Top-notch Wicked musical brings audience leaping to their feet
If you’re looking for a Broadway show that covers all the bases of great singers singing catchy pop songs, a familiar story told from a different point of view, unusual choreography splendidly danced and jokes told with exquisite timing and panache, then go see Broadway Across Canada’s production of Wicked running till June 29 at the Queen Elizabeth Theatre.
Though standing ovations are the norm these days, rarely does an audience leap to their feet upon seconds of the curtain call. So was the case at opening night.
With music and lyrics by Stephen Shwartz (Godspell, Pippin), Wicked tells the back story of the Wicked Witch of the West and Glinda the Good Witch. Based on the 1995 Gregory Maquire novel Wicked: The Life and Times of the Wicked Witch of the West and the parallel novel of the 1939 film The Wizard of Oz and L. Frank Baum’s classic 1900 classic story The Wonderful Wizard of Oz, Wicked is filtered through a very American perspective during the George W. Bush era.
The story of Elphaba, the pickle-toned, passionate and brilliant girl who grows up to be the notorious Wicked Witch of the West and Glinda, the gorgeous but dumb blonde with a penchant for malapropisms who grows up to become Glinda the Good Witch of the North is a rich investigation of good and evil. Every bad/good guy/gal has a back story that explains their actions and makes one consider the grey area. Wicked explores this milieu.
Stephen Schwartz (Godspell, Pippin) wrote the music and lyrics and Winnie Holzman ( later creator of tv show “My So Called Life”) wrote the book. If you’ve ever sat in on a musical theatre audition, you will recognize the songs.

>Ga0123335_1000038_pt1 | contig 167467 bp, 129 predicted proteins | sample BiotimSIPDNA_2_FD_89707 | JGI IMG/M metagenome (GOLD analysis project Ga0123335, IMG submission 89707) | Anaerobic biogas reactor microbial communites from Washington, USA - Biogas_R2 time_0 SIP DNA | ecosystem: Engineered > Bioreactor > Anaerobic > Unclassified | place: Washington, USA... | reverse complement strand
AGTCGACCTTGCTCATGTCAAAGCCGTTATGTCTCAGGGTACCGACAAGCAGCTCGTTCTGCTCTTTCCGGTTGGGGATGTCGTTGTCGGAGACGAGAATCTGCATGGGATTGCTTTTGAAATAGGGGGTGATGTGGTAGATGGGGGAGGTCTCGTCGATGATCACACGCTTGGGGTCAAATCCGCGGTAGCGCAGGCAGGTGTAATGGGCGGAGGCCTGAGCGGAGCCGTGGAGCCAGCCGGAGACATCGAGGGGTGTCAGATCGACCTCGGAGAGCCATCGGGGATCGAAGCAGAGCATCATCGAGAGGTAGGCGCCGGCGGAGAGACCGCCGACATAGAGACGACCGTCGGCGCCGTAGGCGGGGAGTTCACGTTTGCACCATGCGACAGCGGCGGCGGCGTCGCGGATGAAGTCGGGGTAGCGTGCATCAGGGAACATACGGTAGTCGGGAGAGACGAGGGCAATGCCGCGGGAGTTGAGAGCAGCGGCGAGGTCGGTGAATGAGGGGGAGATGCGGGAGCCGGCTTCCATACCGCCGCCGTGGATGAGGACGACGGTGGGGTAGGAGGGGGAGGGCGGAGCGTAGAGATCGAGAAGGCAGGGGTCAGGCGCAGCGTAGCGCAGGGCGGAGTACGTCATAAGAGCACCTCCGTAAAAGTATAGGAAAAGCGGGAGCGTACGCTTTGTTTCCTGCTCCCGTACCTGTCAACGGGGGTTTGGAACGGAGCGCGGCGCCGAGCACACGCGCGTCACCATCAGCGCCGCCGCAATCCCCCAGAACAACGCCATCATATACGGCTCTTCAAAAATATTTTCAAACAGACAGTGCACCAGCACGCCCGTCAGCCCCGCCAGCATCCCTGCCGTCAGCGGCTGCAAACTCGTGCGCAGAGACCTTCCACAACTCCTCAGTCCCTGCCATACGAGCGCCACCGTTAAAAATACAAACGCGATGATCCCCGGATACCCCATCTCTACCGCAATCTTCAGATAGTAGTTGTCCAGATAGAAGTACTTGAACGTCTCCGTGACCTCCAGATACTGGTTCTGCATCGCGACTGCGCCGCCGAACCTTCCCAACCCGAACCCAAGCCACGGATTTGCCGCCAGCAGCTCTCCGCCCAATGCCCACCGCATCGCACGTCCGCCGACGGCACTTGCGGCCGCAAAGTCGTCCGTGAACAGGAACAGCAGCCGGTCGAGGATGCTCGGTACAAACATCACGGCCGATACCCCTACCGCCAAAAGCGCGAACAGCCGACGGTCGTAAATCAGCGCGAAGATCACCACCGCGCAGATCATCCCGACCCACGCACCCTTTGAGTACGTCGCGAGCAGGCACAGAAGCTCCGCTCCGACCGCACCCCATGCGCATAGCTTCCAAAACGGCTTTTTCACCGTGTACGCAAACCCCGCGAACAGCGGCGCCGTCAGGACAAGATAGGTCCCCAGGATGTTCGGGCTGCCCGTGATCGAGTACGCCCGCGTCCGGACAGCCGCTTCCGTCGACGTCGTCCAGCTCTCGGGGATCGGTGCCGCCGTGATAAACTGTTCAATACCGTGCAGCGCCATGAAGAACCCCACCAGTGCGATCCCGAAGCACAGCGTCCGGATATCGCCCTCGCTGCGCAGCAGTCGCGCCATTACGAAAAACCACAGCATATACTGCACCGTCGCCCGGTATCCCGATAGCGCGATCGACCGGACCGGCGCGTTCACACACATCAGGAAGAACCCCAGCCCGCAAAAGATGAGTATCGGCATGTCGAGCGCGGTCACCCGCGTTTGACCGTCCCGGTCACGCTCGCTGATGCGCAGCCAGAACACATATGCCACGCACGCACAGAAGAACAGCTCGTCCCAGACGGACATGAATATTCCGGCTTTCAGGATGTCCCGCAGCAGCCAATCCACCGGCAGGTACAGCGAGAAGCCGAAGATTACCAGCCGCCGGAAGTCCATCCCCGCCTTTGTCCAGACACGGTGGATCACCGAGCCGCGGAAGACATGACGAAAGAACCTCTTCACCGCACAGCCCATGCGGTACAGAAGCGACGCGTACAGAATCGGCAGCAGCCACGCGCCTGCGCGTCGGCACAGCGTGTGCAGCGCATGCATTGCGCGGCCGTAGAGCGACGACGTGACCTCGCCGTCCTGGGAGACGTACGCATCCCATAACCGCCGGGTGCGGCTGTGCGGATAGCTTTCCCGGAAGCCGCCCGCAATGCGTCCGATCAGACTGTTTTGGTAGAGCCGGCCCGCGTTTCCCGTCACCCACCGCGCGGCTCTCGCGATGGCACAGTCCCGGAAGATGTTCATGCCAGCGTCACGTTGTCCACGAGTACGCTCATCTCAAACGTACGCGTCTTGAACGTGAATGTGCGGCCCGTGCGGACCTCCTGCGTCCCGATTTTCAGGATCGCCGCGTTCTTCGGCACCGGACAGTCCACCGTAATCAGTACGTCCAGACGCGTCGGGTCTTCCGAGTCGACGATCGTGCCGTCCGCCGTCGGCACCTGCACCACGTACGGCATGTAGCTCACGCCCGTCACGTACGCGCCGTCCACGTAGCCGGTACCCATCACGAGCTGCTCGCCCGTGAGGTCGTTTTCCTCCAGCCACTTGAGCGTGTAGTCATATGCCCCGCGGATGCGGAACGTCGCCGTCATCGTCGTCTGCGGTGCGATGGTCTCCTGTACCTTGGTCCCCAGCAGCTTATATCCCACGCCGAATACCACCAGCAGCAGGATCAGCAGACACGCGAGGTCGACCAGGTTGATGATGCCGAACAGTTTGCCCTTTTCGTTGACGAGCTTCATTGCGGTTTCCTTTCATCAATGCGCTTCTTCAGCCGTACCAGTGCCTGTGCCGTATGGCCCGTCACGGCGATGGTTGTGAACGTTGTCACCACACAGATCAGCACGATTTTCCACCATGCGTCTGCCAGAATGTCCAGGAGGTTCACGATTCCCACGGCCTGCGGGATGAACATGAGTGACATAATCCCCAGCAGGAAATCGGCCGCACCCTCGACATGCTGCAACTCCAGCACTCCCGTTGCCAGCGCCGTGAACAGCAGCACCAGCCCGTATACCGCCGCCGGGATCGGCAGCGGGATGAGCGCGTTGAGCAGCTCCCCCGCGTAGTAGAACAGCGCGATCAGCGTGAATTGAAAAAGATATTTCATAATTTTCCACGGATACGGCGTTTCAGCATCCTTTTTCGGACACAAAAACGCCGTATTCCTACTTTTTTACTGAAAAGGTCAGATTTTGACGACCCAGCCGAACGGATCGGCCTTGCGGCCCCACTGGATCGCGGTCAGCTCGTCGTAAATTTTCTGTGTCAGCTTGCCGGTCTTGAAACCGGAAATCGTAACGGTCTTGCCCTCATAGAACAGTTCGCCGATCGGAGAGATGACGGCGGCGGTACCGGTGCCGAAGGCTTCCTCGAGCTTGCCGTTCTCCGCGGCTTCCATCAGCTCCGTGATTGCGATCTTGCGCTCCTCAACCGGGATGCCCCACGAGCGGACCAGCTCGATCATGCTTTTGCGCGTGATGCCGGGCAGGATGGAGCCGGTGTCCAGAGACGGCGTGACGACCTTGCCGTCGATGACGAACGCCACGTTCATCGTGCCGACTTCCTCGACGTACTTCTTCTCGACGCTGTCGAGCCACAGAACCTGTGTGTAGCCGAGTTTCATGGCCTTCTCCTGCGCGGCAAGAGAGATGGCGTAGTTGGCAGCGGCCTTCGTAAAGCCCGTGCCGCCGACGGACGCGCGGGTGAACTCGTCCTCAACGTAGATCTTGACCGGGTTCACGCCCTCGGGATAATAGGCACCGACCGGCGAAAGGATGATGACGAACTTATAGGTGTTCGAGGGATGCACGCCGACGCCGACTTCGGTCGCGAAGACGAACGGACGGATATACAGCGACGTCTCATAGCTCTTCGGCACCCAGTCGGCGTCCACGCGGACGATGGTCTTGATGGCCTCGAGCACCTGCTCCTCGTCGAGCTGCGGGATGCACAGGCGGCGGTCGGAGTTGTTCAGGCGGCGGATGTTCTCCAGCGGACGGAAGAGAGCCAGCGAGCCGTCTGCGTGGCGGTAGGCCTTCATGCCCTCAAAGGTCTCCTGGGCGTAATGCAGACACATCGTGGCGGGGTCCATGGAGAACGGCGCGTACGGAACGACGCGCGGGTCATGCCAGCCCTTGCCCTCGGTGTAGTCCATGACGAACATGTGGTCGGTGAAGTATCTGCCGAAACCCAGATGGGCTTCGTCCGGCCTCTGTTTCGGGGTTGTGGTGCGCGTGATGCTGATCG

Wicked is only as good as the Elphaba voice and the Glinda comic shtick based on Kristin Chenoweth’s original interpretations. This production does not disappoint.
Laurel Harris as Elphaba has one of those Lea Michelle belt voices that can fill the Queen Elizabeth and yet tell a story quietly. She is simply fabulous; not only does she have a terrific voice, she plays the part of the misunderstood girl and woman she becomes with an intelligent honesty and loads of charisma.
Kara Lindsay’s Glinda follows Chernoweth’s ditzy comic timing to a “T”. Garnering some of the biggest laughs of the night, her pretty soprano is also solid.
The singers in the chorus are spot on with super true harmonies musical directed by Jason Sherbundy with Stephen Oremus as the show’s musical supervisor. As is sometimes the case in touring shows, the chorus loses their luster. Not so here.
A big surprise was the choreography with Dance Arrangements by James Lynn Abbott. Not standard jazz dance fare but rather a super sensual modern jazz feel with no superfluous tricks but rather the flow of movement characterized it.
The production values that we’ve come to expect from Broadway across Canada shows do not disappoint with glorious costumes by Tony Winner Susan Hilferty (Into the Woods, Assassins) and an over the top Steam Punk set by Tony winner Eugene Lee (Ragtime, Show Boat, Candide, Sweeney Todd). The Emerald City costumes in particular are each a study in design imagination topped with hats the Queen of England would envy and the dragon that starts the action of the play off has West Edmonton Mall like proportions.
For tickets: Ticketmaster